This article was written by George M Woodwell a pioneer ecologist. The particular carbon dioxide question he asked was this:

Will enough carbon be stored in forests and the ocean to avert a major change in climate?

The article did not definitively answer this question. Instead it highlighted the uncertainties in our understanding of the some of the key processes required to answer the question.

In 1978 the use of satellite analysis to assess the rate of loss of forests was in its infancy. And there were large uncertainties in estimates of the difference in storage capacity between native forests, and managed forests and croplands.

The article drew up a global ‘balance sheet’ for carbon, and concluded that there were major uncertainties in our understanding of many of the physical processes by which carbon and carbon dioxide was captured (or cycled through) Earth’s systems.

Some uncertainty still remains in these areas, but the basic picture has become clearer in the subsequent 44 years of intense study.

So what can we learn from this ‘out of date’ paper?

Three things struck me.

Thing#1

Firstly, from a 2022 perspective, I noticed that there are important things missing from the article!

In considering likely future carbon dioxide emissions, the author viewed the choices as being simply between coal and nuclear power.

Elsewhere in the magazine, the Science and the Citizen column discusses electricity generation by coal with no mention of CO2 emissions. Instead the article simply laments that coal will be in short supply and concludes that:

“There is no question… coal will supply a large part of the nation’s energy future. The required trade-offs will be costly however, particularly in terms of human life and disease.

Neither article mentions generation of electricity by gas turbines. And neither makes any mention of either wind or solar power generation – now the cheapest and fastest growing sources of electricity generation.

From this I note that in it it’s specific details, the future is very hard to see.

Thing#2

Despite the difficulties, the author did make predictions and it is fascinating from the perspective of 2022 to look back and see how those predictions from 1978 have worked out!

The article included predictions for 

  • The atmospheric concentration of CO2
  • CO2 emissions from Fossil Fuels

Click on image for a larger version. Figure from the 1978 article by George Woodwell. The curves in green (to be read against the right-hand axis) shows two predictions for atmospheric concentration of CO2. The curves in black (to be read against the left-hand axis) shows two predictions for fossil fuel emissions of CO2. In each case, the difference between the two curves represents the uncertainty caused by changes in the way CO2 would be cycled through (or captured by) the oceans and forests. See the article for a detailed rubric.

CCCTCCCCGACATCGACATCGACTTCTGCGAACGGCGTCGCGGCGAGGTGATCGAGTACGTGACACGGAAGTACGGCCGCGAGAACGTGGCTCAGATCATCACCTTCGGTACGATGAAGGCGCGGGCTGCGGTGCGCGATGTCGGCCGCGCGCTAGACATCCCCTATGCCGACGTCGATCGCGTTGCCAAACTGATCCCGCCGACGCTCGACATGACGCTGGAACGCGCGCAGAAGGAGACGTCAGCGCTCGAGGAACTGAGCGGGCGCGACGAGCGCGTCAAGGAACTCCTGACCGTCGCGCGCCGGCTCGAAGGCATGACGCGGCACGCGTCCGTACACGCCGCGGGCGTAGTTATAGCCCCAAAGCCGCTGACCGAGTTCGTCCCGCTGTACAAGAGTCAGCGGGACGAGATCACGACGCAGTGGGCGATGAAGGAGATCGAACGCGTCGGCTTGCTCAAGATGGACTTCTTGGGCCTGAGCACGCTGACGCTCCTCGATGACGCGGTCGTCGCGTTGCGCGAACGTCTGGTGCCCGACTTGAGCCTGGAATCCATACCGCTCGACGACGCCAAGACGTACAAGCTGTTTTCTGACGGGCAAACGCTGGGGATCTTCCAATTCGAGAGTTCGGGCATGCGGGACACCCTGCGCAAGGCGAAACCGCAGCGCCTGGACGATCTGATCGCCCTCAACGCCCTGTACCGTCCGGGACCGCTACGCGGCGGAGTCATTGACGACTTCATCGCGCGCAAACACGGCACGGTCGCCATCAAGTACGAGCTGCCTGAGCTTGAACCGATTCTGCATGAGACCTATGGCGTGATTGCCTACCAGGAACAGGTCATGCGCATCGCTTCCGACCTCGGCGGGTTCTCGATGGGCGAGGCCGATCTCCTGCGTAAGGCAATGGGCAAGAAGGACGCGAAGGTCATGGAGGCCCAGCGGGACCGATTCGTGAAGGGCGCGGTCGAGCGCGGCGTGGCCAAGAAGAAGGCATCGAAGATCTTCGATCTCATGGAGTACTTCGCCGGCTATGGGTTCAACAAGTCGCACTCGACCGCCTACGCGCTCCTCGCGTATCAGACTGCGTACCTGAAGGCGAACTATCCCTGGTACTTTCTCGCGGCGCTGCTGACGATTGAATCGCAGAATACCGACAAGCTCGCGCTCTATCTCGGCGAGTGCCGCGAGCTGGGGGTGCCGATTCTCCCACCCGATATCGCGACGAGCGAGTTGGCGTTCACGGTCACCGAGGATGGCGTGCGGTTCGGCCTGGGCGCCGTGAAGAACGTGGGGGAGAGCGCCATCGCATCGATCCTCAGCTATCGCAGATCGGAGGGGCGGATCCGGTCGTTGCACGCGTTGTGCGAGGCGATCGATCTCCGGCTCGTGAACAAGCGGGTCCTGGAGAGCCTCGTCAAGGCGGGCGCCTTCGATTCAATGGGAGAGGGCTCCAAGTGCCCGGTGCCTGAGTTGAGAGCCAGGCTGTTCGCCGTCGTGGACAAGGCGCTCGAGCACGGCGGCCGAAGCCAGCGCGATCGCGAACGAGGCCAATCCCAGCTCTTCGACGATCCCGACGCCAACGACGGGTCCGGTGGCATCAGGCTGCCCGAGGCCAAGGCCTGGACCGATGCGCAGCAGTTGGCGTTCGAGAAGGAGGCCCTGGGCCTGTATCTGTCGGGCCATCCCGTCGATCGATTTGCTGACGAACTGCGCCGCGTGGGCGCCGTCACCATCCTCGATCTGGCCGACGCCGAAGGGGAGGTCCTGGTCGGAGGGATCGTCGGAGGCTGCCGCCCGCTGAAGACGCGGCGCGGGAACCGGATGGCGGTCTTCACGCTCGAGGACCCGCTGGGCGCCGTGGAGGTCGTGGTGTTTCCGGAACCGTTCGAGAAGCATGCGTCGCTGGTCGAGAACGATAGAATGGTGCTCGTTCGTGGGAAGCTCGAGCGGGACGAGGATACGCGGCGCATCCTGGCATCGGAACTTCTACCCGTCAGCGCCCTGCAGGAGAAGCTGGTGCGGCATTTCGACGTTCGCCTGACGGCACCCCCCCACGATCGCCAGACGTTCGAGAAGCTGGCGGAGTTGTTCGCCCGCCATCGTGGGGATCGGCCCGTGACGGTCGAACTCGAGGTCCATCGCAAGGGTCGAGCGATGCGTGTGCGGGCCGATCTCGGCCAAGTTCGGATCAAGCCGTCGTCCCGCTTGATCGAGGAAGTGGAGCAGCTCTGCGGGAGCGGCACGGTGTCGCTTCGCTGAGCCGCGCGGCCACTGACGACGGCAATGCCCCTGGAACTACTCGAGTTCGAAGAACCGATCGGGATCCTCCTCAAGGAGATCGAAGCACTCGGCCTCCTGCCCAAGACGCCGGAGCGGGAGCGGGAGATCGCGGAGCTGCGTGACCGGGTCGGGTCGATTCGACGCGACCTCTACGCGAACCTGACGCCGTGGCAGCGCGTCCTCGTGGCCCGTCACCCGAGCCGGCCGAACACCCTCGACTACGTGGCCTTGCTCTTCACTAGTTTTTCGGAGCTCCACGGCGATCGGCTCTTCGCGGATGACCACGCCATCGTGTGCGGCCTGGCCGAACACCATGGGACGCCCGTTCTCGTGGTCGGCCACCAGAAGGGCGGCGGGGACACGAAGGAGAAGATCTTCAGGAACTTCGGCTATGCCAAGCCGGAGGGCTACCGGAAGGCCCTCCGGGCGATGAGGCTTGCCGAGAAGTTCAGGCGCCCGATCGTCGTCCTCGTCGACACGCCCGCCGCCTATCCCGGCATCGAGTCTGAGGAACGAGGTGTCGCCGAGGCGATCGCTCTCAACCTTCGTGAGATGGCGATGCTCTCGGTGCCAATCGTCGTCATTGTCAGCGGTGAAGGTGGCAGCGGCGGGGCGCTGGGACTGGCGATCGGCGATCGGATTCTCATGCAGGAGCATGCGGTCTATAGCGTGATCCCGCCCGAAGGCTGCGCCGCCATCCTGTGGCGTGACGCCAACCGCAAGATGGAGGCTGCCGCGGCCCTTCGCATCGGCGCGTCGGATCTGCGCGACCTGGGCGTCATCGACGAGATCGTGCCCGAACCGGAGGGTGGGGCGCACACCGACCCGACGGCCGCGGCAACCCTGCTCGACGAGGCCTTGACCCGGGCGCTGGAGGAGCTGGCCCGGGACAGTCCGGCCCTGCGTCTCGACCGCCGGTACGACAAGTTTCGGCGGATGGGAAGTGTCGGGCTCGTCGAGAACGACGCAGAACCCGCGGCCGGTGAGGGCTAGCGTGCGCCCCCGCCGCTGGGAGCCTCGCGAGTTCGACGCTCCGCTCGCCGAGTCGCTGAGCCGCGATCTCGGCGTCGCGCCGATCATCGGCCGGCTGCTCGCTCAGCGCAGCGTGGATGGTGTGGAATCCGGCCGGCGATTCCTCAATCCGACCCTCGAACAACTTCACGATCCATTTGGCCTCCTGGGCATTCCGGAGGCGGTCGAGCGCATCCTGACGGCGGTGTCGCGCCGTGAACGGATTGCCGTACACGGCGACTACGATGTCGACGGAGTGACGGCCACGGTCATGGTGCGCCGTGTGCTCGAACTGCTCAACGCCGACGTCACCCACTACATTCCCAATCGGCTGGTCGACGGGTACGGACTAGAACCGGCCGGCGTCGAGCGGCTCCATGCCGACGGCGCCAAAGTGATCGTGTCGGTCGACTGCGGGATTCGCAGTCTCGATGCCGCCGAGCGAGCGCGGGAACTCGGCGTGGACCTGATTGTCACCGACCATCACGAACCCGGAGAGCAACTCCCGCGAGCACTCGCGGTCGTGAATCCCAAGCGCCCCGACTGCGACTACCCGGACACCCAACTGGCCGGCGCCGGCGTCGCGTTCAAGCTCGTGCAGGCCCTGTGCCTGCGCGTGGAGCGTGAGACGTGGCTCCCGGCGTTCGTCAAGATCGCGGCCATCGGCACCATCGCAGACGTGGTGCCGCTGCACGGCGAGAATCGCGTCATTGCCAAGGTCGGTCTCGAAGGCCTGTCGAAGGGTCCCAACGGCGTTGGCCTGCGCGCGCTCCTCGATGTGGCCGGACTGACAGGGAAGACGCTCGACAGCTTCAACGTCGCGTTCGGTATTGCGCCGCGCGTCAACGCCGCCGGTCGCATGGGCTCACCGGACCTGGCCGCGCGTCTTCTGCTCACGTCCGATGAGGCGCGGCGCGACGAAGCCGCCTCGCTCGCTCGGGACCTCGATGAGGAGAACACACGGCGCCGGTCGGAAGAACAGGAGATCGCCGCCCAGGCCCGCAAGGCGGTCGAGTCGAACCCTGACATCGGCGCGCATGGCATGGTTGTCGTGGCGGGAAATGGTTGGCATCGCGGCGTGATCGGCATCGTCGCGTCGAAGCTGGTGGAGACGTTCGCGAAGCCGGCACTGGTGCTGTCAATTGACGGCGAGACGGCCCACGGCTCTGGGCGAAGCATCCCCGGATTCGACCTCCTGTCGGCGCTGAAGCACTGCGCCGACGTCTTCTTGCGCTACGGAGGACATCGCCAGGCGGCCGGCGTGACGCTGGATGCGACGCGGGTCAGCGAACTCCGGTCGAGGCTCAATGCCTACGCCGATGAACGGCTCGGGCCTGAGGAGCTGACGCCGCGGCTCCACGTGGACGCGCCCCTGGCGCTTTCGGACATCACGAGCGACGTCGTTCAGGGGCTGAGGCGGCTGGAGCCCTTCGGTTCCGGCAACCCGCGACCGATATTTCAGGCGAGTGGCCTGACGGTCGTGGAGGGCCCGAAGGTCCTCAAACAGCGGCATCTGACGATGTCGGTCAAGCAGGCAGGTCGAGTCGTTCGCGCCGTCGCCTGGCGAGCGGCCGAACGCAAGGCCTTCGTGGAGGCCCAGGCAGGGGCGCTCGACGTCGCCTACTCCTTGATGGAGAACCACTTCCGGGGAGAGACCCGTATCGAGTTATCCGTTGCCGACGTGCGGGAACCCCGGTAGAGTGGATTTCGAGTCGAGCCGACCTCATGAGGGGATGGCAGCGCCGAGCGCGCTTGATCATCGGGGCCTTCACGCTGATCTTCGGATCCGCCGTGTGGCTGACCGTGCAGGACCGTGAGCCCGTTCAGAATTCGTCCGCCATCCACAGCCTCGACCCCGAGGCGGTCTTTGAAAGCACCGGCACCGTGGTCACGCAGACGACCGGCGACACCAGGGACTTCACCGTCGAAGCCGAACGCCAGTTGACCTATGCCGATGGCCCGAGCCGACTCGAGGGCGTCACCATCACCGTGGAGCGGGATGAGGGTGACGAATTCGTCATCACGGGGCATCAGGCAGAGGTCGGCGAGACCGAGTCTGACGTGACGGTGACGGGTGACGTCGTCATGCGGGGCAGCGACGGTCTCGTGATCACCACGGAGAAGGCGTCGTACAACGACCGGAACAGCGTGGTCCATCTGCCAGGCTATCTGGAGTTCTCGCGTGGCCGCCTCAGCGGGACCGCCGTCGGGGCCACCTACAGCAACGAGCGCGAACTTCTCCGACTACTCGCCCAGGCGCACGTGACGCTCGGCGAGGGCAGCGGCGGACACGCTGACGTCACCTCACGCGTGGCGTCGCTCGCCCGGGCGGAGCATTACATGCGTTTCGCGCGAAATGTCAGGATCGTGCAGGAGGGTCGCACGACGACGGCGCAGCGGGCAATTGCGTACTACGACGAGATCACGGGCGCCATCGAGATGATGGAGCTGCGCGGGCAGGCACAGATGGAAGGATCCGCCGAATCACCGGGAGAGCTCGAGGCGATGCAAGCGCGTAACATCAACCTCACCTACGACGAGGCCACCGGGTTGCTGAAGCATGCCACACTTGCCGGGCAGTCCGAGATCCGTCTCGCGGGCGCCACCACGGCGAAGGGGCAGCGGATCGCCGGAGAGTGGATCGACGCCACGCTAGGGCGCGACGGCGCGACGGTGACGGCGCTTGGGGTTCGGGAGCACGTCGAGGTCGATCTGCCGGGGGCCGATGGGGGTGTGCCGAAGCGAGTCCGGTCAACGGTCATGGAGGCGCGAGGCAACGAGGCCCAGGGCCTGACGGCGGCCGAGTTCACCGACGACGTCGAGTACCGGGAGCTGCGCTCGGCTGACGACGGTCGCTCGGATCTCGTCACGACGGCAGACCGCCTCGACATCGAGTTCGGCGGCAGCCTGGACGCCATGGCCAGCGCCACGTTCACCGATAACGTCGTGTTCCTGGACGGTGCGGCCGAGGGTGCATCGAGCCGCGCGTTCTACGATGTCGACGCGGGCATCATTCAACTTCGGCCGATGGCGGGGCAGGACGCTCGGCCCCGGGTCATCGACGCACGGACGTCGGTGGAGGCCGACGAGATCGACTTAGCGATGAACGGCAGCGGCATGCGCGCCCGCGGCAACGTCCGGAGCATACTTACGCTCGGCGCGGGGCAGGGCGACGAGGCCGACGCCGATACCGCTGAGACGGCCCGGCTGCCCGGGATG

The current atmospheric concentration of carbon dioxide is roughly 420 ppm and the lowest projection from 1978 is very close.

The fossil fuel emissions estimates are given in terms of the equivalent change in atmospheric CO2, and I am not exactly sure how to interpret this correctly.

Atmospheric concentration of CO2 is currently rising at approximately 2.5 ppm per year, and roughly 56% of fossil fuel emissions end up in the atmosphere. So the annual emissions predicted for 2022 are around 2.5/0.56 ~ 4.5 ppm /year, which is rather lower than the lowest prediction of around 6 ppm/year.

The article also predicts that this will be the peak in annual emissions, but that has yet to be seen.

The predictions did not cover the warming effect of carbon dioxide emissions, the science of which was in the process of being formulated. ‘Modern’ predictions can be dated to 1981, when James Hansen and colleagues published a landmark paper in Science (Climate Impact of Increasing Atmospheric Carbon Dioxide) which predicted:

A 2 °C global warming is exceeded in the 21st century in all the CO2 scenarios we considered, except no growth and coal phaseout.

This is the path we are still on.

From this I note that the worst predictions don’t always happen, but sometimes they do.

Thing#3

The final observation concerns the prescience of the author’s conclusion in spite of his ignorance of the details.

Click on the image for a larger version. This is the author’s final conclusion in 1978

His last two sentences could not be truer:

There is almost no aspect of national or international policy that can remain unaffected by the prospect of global climatic change.

Carbon dioxide, until now an apparently innocuous trace gas in the atmosphere may be moving rapidly toward a central role as a major threat to the present world order.

 

Will aviation eventually become electrified?

March 2, 2022

Friends. I ‘have a feeling’ that aviation will eventually become electrified. At first sight this seems extraordinarily unlikely, but I just have this feeling…

Obviously, I could just be wrong, but let me explain my thinking.

Basics 

The current technology for aviation – jet engines on aluminium/composite frames with wings – relies on the properties of jet fuel – kerosene.